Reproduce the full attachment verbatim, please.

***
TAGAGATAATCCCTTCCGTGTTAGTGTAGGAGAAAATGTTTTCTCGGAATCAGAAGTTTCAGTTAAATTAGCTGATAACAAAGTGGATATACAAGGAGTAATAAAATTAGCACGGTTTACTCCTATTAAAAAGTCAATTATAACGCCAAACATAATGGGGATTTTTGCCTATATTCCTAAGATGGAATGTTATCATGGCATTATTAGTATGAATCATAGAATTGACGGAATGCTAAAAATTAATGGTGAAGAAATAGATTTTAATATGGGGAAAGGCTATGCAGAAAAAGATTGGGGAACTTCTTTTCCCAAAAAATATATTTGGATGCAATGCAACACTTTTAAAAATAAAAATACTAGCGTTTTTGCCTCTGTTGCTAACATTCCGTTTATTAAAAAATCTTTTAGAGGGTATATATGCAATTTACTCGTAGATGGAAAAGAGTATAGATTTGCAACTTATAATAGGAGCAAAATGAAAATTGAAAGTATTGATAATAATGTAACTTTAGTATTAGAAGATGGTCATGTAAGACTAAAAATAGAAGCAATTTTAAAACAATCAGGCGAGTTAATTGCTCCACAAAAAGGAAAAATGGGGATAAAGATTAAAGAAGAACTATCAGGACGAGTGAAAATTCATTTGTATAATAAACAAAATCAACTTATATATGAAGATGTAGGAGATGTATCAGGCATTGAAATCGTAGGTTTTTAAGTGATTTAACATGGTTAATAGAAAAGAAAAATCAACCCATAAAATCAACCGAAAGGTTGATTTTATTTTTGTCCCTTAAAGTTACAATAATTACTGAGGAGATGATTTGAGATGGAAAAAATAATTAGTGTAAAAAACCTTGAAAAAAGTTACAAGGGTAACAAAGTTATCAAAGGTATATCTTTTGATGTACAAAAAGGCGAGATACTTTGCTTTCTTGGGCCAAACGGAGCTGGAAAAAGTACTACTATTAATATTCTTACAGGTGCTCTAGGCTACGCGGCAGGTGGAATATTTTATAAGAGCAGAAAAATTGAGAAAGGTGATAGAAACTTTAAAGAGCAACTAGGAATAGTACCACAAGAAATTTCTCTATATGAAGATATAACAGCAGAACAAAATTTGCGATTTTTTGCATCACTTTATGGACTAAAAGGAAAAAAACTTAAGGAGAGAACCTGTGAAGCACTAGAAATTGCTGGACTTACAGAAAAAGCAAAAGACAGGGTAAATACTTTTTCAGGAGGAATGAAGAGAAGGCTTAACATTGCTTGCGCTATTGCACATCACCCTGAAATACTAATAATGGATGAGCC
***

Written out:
TAGAGATAATCCCTTCCGTGTTAGTGTAGGAGAAAATGTTTTCTCGGAATCAGAAGTTTCAGTTAAATTAGCTGATAACAAAGTGGATATACAAGGAGTAATAAAATTAGCACGGTTTACTCCTATTAAAAAGTCAATTATAACGCCAAACATAATGGGGATTTTTGCCTATATTCCTAAGATGGAATGTTATCATGGCATTATTAGTATGAATCATAGAATTGACGGAATGCTAAAAATTAATGGTGAAGAAATAGATTTTAATATGGGGAAAGGCTATGCAGAAAAAGATTGGGGAACTTCTTTTCCCAAAAAATATATTTGGATGCAATGCAACACTTTTAAAAATAAAAATACTAGCGTTTTTGCCTCTGTTGCTAACATTCCGTTTATTAAAAAATCTTTTAGAGGGTATATATGCAATTTACTCGTAGATGGAAAAGAGTATAGATTTGCAACTTATAATAGGAGCAAAATGAAAATTGAAAGTATTGATAATAATGTAACTTTAGTATTAGAAGATGGTCATGTAAGACTAAAAATAGAAGCAATTTTAAAACAATCAGGCGAGTTAATTGCTCCACAAAAAGGAAAAATGGGGATAAAGATTAAAGAAGAACTATCAGGACGAGTGAAAATTCATTTGTATAATAAACAAAATCAACTTATATATGAAGATGTAGGAGATGTATCAGGCATTGAAATCGTAGGTTTTTAAGTGATTTAACATGGTTAATAGAAAAGAAAAATCAACCCATAAAATCAACCGAAAGGTTGATTTTATTTTTGTCCCTTAAAGTTACAATAATTACTGAGGAGATGATTTGAGATGGAAAAAATAATTAGTGTAAAAAACCTTGAAAAAAGTTACAAGGGTAACAAAGTTATCAAAGGTATATCTTTTGATGTACAAAAAGGCGAGATACTTTGCTTTCTTGGGCCAAACGGAGCTGGAAAAAGTACTACTATTAATATTCTTACAGGTGCTCTAGGCTACGCGGCAGGTGGAATATTTTATAAGAGCAGAAAAATTGAGAAAGGTGATAGAAACTTTAAAGAGCAACTAGGAATAGTACCACAAGAAATTTCTCTATATGAAGATATAACAGCAGAACAAAATTTGCGATTTTTTGCATCACTTTATGGACTAAAAGGAAAAAAACTTAAGGAGAGAACCTGTGAAGCACTAGAAATTGCTGGACTTACAGAAAAAGCAAAAGACAGGGTAAATACTTTTTCAGGAGGAATGAAGAGAAGGCTTAACATTGCTTGCGCTATTGCACATCACCCTGAAATACTAATAATGGATGAGCC